Quote
Also, to answer the reason of intercommunion, for the EO's and OO's, if intercommunion is encouraged, it is for the reason of being convinced of a united faith more than for pastoral reasons.  With Catholics, there isn't a united faith to establish such reasons, so if there is intercommunion, it's for whatever pastoral reason given.  We Copts generally frown on any communion with a Church that does not have the same faith.  That's why it's acceptable with EO's, but not with any other Church.

I guess I would ask, for the OO's, what is required before intercommunion should take place: oneness of faith, or full unity in all ways? I was under the impression that full and complete unity was to be sought before intercommunion, not just oneness of faith, but that doesn't seem to be the case in this particular situation. Again, perhaps it is an extraordinary situation and that changes things.
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« Reply #14 on: November 04, 2008, 01:36:53 AM »

I don't disagree, I just worry about the ecclesiological implications. It seems to me that such a conclusion implies that the Church has been divided for over 1,500 years. How could such outward division persist for so long in God's Church, if we were united in faith? This would indeed be an extraordinary situation if it's so.

Well, which part of ecclesiology?  Structure or the spirit behind it (i.e. just the worry about a split and reunion)?  If the former, we just have to endure until dioceses/patriarchates begin to unite.  If the latter, there are some examples in history of small splits (like the schism over the word "hypostasis" or the schism between Alexandria and St. John Chrysostom, or the schism between St. Cyril and John of Antioch) which put the Church at a split temporarily before reunion.  We have to ask ourselves, what makes these schisms any different than the Chalcedonian one other than time in light of what we know today?  To God, two years or 1500 years is worldly time, and our schisms are results of human weakness, not on the weakness of Orthodox faith.  It says a lot that both sides of the schism kept the same faith in all things, and not just Christology.

This leads to the question, what is the Church?  In the other thread, concerning Metropolitan Kallistos' quote, I think His Eminence actually does make a point in that carefully written quote.  If we define the boundaries of the Church in certain councils and fathers, while all of a sudden finding out that those OO's were actually not heretical, that does cause a problem with the Church, if that's what you believe what Christ promised the gates of Hades won't prevail against.  But I do remember a certain argument against Roman Papism that what Christ was talking about was not Peter, nor any patriarch or people in general, but FAITH.  Did Hades prevail against the Orthodox faith?  And when I define faith, I don't just mean dogma; I mean sacramental theology, the idea that there is a communion of the saints, Holy Tradition, a general ecclesiology, etc.  The WHOLENESS of faith and the continuity of the faith through Apostolic succession that we have, that is why there we Copts eventually accepted intercommunion.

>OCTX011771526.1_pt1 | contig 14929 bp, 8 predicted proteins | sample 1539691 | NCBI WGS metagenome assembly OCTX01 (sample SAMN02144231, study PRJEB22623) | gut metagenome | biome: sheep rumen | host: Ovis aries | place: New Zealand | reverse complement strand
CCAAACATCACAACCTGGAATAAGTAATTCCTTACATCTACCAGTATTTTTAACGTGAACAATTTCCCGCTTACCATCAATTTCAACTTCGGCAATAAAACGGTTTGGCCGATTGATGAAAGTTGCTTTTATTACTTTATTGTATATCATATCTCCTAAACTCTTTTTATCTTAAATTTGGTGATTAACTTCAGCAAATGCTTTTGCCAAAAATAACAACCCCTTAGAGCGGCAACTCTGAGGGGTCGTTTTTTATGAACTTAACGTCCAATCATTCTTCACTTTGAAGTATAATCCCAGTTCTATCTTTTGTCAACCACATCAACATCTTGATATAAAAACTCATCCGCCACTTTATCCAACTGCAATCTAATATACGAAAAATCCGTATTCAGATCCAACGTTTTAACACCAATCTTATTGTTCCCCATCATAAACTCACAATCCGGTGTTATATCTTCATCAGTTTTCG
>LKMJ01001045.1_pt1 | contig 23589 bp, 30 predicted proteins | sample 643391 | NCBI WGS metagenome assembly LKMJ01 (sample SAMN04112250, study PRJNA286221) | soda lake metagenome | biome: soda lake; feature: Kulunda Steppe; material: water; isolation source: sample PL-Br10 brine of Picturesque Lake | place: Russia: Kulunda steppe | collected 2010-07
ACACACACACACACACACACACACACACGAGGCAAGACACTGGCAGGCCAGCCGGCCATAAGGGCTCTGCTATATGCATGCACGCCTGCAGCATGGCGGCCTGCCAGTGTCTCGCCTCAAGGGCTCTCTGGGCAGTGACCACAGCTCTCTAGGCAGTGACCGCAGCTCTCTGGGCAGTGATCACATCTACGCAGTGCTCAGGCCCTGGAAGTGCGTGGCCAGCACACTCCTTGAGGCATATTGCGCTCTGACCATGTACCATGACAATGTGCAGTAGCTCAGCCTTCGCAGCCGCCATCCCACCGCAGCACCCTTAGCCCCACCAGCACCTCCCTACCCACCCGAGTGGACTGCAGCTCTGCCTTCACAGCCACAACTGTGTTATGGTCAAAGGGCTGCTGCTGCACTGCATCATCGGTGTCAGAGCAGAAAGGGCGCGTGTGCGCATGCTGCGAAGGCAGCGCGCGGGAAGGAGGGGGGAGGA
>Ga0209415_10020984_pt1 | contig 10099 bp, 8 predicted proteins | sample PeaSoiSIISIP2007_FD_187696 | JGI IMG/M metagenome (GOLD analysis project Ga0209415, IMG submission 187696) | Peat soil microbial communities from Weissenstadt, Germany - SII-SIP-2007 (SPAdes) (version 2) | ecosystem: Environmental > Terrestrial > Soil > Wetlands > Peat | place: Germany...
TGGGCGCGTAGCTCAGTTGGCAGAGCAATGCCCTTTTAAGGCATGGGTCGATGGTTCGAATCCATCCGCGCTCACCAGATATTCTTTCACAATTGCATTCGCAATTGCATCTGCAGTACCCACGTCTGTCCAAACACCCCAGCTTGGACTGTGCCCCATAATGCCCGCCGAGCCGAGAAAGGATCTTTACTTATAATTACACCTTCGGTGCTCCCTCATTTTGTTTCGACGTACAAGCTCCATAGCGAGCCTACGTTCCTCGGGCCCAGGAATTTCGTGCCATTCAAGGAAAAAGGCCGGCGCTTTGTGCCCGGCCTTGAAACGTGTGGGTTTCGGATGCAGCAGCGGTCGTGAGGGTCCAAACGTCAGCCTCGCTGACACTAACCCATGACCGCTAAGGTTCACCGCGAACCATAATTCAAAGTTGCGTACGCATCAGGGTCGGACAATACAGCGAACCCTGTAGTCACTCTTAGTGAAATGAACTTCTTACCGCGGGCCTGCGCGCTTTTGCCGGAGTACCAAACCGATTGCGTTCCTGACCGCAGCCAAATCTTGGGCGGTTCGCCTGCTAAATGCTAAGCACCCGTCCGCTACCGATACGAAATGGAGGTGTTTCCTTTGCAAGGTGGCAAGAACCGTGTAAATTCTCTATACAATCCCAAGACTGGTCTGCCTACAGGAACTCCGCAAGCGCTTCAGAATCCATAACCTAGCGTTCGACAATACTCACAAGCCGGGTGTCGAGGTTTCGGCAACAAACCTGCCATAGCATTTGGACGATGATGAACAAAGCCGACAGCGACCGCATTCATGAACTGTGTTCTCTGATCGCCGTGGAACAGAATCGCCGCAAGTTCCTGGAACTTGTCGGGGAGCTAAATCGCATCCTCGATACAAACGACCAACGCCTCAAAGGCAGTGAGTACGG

Quote
I guess I would ask, for the OO's, what is required before intercommunion should take place: oneness of faith, or full unity in all ways? I was under the impression that full and complete unity was to be sought before intercommunion, not just oneness of faith, but that doesn't seem to be the case in this particular situation. Again, perhaps it is an extraordinary situation and that changes things.

What are "all ways?"  Is not the faith all ways?  What is the faith to you?

God bless.
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« Reply #15 on: November 04, 2008, 12:47:21 PM »

minasoliman

Quote
Well, which part of ecclesiology?  Structure or the spirit behind it (i.e. just the worry about a split and reunion)?  If the former, we just have to endure until dioceses/patriarchates begin to unite.  If the latter, there are some examples in history of small splits (like the schism over the word "hypostasis" or the schism between Alexandria and St. John Chrysostom, or the schism between St. Cyril and John of Antioch) which put the Church at a split temporarily before reunion.  We have to ask ourselves, what makes these schisms any different than the Chalcedonian one other than time in light of what we know today?  To God, two years or 1500 years is worldly time, and our schisms are results of human weakness, not on the weakness of Orthodox faith.  It says a lot that both sides of the schism kept the same faith in all things, and not just Christology.

This leads to the question, what is the Church?  In the other thread, concerning Metropolitan Kallistos' quote, I think His Eminence actually does make a point in that carefully written quote.  If we define the boundaries of the Church in certain councils and fathers, while all of a sudden finding out that those OO's were actually not heretical, that does cause a problem with the Church, if that's what you believe what Christ promised the gates of Hades won't prevail against.  But I do remember a certain argument against Roman Papism that what Christ was talking about was not Peter, nor any patriarch or people in general, but FAITH.  Did Hades prevail against the Orthodox faith?  And when I define faith, I don't just mean dogma; I mean sacramental theology, the idea that there is a communion of the saints, Holy Tradition, a general ecclesiology, etc.  The WHOLENESS of faith and the continuity of the faith through Apostolic succession that we have, that is why there we Copts eventually accepted intercommunion.